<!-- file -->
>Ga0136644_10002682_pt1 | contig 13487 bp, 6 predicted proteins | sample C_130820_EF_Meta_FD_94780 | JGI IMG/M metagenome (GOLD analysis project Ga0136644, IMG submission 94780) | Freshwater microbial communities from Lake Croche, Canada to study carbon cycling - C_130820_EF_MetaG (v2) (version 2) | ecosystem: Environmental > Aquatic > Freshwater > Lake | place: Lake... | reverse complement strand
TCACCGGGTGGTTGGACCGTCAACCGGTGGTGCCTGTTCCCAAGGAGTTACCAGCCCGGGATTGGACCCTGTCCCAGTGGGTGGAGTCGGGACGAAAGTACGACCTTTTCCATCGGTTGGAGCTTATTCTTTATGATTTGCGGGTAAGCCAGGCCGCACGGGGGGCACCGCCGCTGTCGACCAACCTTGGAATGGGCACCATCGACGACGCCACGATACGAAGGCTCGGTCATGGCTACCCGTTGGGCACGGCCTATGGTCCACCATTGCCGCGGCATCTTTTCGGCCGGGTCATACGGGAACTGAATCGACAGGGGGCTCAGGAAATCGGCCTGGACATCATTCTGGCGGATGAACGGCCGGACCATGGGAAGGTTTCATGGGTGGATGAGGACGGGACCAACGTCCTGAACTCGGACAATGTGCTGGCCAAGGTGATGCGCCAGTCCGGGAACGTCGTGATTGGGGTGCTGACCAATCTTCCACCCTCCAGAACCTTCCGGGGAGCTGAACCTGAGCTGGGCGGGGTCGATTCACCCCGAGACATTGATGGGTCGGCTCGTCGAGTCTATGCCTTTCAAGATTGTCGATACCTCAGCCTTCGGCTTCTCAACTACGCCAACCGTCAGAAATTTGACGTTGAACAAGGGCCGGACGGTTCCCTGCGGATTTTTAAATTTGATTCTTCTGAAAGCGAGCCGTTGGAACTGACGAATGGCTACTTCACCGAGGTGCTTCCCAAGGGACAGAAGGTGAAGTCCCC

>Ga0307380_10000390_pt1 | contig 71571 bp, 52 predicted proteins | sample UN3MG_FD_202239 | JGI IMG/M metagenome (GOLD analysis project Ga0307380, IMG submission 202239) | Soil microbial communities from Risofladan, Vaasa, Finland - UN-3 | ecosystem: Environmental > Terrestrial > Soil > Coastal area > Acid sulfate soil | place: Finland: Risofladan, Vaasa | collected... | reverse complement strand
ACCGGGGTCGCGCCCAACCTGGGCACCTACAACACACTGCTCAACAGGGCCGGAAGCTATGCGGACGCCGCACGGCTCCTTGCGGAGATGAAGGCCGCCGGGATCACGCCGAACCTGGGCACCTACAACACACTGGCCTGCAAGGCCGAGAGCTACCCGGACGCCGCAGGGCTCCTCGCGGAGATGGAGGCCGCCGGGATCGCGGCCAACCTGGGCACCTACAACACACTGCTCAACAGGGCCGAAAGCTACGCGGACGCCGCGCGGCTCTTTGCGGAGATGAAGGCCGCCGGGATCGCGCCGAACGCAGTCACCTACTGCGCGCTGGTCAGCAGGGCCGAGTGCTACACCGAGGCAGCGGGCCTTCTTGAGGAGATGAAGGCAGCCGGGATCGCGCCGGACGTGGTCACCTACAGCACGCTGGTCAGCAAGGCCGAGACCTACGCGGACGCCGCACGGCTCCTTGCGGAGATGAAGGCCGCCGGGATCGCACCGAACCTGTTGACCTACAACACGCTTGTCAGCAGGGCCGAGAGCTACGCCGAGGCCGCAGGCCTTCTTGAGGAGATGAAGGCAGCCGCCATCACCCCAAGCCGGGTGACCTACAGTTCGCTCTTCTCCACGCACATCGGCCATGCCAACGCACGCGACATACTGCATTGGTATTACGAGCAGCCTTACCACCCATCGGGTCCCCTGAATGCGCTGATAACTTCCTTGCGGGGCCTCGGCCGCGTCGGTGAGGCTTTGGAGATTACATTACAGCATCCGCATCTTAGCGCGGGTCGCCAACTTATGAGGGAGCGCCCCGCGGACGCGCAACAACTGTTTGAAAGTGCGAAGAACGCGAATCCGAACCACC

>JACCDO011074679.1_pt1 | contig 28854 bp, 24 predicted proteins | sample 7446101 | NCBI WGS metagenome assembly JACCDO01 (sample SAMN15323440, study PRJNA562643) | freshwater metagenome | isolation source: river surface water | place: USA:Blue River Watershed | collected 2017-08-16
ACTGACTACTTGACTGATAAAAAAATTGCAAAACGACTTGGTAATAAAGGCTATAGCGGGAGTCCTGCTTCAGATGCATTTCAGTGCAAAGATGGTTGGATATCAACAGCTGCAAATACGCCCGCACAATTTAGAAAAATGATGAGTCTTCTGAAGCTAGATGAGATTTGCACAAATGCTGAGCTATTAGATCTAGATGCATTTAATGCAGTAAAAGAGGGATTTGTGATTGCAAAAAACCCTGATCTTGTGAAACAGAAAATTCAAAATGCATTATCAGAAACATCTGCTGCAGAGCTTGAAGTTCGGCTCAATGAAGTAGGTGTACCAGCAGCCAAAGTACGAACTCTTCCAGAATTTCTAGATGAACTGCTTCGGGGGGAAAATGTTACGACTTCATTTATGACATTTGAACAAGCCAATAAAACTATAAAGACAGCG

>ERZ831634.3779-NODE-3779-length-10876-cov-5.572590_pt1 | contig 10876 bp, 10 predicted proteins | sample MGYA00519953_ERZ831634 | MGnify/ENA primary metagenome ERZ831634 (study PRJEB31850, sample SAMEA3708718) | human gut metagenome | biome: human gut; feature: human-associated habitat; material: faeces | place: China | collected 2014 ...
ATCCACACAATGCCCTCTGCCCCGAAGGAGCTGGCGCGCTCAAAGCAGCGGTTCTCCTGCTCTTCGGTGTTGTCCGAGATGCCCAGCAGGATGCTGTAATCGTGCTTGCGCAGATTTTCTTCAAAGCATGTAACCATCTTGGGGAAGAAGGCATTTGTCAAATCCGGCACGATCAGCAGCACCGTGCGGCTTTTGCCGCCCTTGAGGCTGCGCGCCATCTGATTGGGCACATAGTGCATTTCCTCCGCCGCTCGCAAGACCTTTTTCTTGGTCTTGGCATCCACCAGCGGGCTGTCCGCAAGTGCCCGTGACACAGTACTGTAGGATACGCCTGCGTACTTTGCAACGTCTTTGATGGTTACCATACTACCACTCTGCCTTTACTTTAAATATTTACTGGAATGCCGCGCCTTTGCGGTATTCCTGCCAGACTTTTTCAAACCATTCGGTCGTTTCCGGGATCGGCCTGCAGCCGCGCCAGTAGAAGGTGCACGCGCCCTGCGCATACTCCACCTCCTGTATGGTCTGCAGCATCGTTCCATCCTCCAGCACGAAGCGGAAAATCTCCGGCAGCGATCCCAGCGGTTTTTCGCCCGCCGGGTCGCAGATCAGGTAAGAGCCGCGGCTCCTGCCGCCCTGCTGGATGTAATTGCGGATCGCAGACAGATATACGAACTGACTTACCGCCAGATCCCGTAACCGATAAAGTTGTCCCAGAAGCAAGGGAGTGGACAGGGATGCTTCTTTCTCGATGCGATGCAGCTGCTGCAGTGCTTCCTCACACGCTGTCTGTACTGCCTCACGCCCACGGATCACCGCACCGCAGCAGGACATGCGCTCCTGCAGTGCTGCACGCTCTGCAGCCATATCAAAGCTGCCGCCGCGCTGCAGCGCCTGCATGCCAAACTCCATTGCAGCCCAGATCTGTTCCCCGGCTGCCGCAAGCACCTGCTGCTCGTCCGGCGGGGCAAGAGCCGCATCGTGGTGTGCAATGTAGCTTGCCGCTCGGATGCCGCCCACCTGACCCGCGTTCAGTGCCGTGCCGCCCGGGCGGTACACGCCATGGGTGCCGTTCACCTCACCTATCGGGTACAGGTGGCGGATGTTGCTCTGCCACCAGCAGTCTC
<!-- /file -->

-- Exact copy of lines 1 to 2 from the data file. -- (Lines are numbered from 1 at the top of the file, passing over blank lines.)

>Ga0136644_10002682_pt1 | contig 13487 bp, 6 predicted proteins | sample C_130820_EF_Meta_FD_94780 | JGI IMG/M metagenome (GOLD analysis project Ga0136644, IMG submission 94780) | Freshwater microbial communities from Lake Croche, Canada to study carbon cycling - C_130820_EF_MetaG (v2) (version 2) | ecosystem: Environmental > Aquatic > Freshwater > Lake | place: Lake... | reverse complement strand
TCACCGGGTGGTTGGACCGTCAACCGGTGGTGCCTGTTCCCAAGGAGTTACCAGCCCGGGATTGGACCCTGTCCCAGTGGGTGGAGTCGGGACGAAAGTACGACCTTTTCCATCGGTTGGAGCTTATTCTTTATGATTTGCGGGTAAGCCAGGCCGCACGGGGGGCACCGCCGCTGTCGACCAACCTTGGAATGGGCACCATCGACGACGCCACGATACGAAGGCTCGGTCATGGCTACCCGTTGGGCACGGCCTATGGTCCACCATTGCCGCGGCATCTTTTCGGCCGGGTCATACGGGAACTGAATCGACAGGGGGCTCAGGAAATCGGCCTGGACATCATTCTGGCGGATGAACGGCCGGACCATGGGAAGGTTTCATGGGTGGATGAGGACGGGACCAACGTCCTGAACTCGGACAATGTGCTGGCCAAGGTGATGCGCCAGTCCGGGAACGTCGTGATTGGGGTGCTGACCAATCTTCCACCCTCCAGAACCTTCCGGGGAGCTGAACCTGAGCTGGGCGGGGTCGATTCACCCCGAGACATTGATGGGTCGGCTCGTCGAGTCTATGCCTTTCAAGATTGTCGATACCTCAGCCTTCGGCTTCTCAACTACGCCAACCGTCAGAAATTTGACGTTGAACAAGGGCCGGACGGTTCCCTGCGGATTTTTAAATTTGATTCTTCTGAAAGCGAGCCGTTGGAACTGACGAATGGCTACTTCACCGAGGTGCTTCCCAAGGGACAGAAGGTGAAGTCCCC